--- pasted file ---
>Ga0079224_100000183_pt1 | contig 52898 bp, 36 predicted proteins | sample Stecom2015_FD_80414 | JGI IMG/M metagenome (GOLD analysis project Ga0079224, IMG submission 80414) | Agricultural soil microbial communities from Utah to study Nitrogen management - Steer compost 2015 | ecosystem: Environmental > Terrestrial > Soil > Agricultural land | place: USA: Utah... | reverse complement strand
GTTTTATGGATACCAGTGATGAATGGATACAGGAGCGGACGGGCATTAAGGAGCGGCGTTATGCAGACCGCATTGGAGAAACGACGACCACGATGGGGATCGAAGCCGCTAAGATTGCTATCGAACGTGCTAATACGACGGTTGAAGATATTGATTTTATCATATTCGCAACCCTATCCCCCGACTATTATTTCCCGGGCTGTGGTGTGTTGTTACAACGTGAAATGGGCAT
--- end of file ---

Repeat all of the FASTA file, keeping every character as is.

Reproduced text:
>Ga0079224_100000183_pt1 | contig 52898 bp, 36 predicted proteins | sample Stecom2015_FD_80414 | JGI IMG/M metagenome (GOLD analysis project Ga0079224, IMG submission 80414) | Agricultural soil microbial communities from Utah to study Nitrogen management - Steer compost 2015 | ecosystem: Environmental > Terrestrial > Soil > Agricultural land | place: USA: Utah... | reverse complement strand
GTTTTATGGATACCAGTGATGAATGGATACAGGAGCGGACGGGCATTAAGGAGCGGCGTTATGCAGACCGCATTGGAGAAACGACGACCACGATGGGGATCGAAGCCGCTAAGATTGCTATCGAACGTGCTAATACGACGGTTGAAGATATTGATTTTATCATATTCGCAACCCTATCCCCCGACTATTATTTCCCGGGCTGTGGTGTGTTGTTACAACGTGAAATGGGCAT